This week we try to make sense of what's happening to the international order, from the end of the Iran deal to the on-again-off-again US-North Korean summit to opening of the US embassy in Jerusalem. Can Europe carve out a separate foreign policy from the Trump administration? Is regime change still the name of the game? And what has it all got to do with the price of oil? Plus we ask if anything is left of Obama's legacy and why it was so easy to undo. With Helen Thompson, Aaron Rapport and Chris Bickerton.
This week we discuss how and why mental health has become a growing political issue. What are the differences in the way the political parties approach this problem? Is it something that unites or divides people across generations and classes? And what can politicians do to help us cope? Plus we talk about whether politics itself has become a more stressful job than it used to be. With Helen Thompson and Chris Brooke.
After the largest strike in the sector for a generation, we talk to Stephen Toope, Vice-Chancellor of Cambridge University, about the politics of higher education. How did the issue of pensions become so politically charged? What are the long-term consequences of treating students as consumers? How should universities respond to the challenge of Brexit? Plus we return to the question of why having a university degree is now one of the main dividing lines in contemporary politics. With Helen Thompson and Chris Brooke.
An extra episode this week to talk about David's new book How Democracy Ends, out next week. With a clip from the lecture we put out at the start of the year and a chat with Helen and Chris Bickerton. The book is available with a special discount for Talking Politics listeners (£12 including free P&P from profilebooks.com using the code TALKINGPOLITICS at the check out)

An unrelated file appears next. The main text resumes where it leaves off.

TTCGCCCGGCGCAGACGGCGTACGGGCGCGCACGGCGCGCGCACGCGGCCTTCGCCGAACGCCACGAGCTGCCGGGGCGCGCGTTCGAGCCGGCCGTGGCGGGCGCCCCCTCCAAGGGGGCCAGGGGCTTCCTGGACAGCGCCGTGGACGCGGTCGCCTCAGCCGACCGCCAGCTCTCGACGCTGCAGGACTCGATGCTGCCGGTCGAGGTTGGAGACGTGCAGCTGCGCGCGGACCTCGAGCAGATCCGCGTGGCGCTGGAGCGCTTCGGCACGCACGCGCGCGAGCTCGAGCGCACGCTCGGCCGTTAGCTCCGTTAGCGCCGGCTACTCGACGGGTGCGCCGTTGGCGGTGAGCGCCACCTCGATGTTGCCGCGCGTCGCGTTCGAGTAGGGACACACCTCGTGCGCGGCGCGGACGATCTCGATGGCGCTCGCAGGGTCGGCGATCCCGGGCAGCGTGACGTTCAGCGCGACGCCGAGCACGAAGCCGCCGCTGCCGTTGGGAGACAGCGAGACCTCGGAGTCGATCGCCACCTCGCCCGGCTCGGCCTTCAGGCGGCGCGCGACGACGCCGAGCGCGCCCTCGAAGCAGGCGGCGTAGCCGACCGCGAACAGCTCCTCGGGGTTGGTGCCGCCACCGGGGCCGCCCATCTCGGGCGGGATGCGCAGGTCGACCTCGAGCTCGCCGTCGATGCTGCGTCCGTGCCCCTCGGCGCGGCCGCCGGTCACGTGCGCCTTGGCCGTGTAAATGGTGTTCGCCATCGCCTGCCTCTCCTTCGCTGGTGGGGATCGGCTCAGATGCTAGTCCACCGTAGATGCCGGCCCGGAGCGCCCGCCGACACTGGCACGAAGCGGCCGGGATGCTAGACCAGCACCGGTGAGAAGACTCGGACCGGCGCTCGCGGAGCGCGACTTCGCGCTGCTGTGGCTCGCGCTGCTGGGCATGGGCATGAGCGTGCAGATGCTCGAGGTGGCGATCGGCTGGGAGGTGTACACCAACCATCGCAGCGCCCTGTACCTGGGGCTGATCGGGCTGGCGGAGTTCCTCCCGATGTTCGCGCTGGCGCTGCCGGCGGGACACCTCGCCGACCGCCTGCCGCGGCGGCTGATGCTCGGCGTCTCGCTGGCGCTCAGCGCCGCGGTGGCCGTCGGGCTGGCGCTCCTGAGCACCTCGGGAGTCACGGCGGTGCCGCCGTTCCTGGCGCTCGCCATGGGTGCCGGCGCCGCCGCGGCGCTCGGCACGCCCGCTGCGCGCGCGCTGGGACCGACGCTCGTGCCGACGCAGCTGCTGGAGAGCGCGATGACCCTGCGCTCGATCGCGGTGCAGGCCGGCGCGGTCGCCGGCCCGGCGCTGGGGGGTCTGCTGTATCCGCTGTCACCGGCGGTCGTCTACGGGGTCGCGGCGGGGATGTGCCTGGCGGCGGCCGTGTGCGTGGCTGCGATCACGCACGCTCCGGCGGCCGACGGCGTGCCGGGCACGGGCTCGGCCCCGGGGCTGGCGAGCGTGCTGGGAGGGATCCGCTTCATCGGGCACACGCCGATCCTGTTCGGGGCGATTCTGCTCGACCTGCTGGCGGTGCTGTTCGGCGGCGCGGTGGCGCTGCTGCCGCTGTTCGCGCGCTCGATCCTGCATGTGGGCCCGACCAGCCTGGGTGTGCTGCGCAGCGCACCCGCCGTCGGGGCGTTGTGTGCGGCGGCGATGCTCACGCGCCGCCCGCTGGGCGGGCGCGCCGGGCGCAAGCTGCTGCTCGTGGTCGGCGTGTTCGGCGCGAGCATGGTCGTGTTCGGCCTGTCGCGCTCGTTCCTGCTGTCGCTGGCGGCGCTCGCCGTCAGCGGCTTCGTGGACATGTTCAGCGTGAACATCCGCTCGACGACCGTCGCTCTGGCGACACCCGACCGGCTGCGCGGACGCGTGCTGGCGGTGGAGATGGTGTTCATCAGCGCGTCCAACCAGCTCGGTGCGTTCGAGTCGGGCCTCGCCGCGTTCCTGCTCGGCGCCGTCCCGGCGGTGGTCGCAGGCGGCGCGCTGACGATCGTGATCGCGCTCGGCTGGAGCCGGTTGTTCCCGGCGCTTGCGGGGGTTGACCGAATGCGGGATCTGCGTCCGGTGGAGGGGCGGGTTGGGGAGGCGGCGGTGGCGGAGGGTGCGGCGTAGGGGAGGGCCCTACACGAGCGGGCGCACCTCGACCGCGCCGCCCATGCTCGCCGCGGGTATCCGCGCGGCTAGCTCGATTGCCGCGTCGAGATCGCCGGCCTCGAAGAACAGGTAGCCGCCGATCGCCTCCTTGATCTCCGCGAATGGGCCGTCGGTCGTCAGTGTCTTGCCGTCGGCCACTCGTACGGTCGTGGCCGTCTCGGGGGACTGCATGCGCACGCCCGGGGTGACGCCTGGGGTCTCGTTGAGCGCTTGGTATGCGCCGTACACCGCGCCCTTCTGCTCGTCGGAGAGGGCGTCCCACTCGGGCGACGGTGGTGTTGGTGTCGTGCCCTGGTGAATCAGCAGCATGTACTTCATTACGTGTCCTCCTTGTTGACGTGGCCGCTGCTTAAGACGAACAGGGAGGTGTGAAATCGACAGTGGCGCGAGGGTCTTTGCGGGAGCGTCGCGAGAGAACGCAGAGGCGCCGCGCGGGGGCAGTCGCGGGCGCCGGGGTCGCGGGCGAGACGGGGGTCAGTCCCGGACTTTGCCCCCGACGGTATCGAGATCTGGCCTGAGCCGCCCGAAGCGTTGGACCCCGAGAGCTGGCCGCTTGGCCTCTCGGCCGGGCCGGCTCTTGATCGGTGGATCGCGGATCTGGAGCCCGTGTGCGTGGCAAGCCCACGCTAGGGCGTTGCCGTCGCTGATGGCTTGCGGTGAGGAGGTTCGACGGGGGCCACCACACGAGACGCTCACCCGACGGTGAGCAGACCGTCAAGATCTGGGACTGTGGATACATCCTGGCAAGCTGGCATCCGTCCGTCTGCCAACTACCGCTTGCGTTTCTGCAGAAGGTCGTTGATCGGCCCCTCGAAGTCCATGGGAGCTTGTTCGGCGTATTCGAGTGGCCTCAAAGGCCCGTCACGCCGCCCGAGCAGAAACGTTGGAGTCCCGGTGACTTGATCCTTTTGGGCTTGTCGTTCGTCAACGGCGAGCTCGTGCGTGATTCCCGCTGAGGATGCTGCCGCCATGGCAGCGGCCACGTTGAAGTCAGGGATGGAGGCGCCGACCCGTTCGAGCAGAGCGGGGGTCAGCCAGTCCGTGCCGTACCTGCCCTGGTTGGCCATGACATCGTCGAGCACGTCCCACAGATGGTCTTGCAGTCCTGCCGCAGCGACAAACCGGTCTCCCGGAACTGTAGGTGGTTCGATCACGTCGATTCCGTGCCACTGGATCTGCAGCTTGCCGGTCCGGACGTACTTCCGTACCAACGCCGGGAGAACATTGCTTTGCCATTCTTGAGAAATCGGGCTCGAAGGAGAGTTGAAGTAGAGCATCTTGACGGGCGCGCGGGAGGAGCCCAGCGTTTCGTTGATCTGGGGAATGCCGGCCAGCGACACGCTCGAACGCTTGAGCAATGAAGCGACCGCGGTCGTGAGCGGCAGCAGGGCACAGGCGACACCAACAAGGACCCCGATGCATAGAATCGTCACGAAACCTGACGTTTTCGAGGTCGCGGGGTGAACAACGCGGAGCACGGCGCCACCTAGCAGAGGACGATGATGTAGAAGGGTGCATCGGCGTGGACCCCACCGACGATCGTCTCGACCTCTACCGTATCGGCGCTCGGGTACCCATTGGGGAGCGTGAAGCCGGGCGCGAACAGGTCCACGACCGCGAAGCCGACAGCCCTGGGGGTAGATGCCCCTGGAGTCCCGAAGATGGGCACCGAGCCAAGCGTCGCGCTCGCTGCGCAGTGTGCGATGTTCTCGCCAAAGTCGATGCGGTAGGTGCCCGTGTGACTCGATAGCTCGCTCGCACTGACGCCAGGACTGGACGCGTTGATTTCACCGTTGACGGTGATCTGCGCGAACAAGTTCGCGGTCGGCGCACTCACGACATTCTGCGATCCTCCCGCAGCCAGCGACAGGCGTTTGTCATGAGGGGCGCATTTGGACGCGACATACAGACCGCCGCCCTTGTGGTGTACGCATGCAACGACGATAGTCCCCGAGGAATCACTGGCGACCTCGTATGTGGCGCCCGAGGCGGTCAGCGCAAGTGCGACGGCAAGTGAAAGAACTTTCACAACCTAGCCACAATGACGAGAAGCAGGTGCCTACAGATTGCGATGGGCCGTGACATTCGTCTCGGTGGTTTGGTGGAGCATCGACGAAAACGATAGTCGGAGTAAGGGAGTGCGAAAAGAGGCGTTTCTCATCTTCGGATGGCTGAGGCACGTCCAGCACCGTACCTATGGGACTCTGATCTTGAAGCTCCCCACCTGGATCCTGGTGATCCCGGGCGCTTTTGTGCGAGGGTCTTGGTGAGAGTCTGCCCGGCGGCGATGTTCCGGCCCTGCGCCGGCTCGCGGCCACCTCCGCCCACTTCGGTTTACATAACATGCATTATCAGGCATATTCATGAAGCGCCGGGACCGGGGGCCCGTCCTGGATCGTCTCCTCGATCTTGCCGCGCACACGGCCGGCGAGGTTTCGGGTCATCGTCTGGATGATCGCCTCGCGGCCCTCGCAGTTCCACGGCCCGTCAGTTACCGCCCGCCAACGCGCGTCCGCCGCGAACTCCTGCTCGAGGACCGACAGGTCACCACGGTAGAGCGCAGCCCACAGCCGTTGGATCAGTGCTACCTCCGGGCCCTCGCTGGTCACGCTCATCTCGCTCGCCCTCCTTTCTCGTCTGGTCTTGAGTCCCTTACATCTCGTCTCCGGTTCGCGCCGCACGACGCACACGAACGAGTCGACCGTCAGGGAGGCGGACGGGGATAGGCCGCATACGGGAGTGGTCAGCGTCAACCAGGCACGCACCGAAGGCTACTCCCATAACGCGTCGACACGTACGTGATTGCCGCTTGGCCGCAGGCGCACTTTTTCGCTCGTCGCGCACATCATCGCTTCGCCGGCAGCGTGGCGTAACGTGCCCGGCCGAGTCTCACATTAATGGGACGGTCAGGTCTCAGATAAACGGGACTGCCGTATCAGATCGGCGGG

We talk with economist Diane Coyle about what's wrong with our main measure of economic performance and how it impacts on politics. She tells us what we're missing in our measures of economic activity and she explains how we could do it better. Plus we discuss whether the unemployment figures still tell a true picture of the world of work and we ask whether the dollar's days as the global reserve currency may be coming to an end. Numbers and why they matter. With Helen Thompson and Chris Bickerton.
We catch up with James Williams, winner of the Nine Dots Prize, ahead of the publication of his prize-winning book Stand Out of Our Light: Freedom and Resistance in the Attention Economy. What is the relentless competition for our attention doing to our well-being? How can we fight back against the endless pull of the phone in our pocket? And what does it all mean for politics? The book will available free to download from Cambridge University Press on 31 May.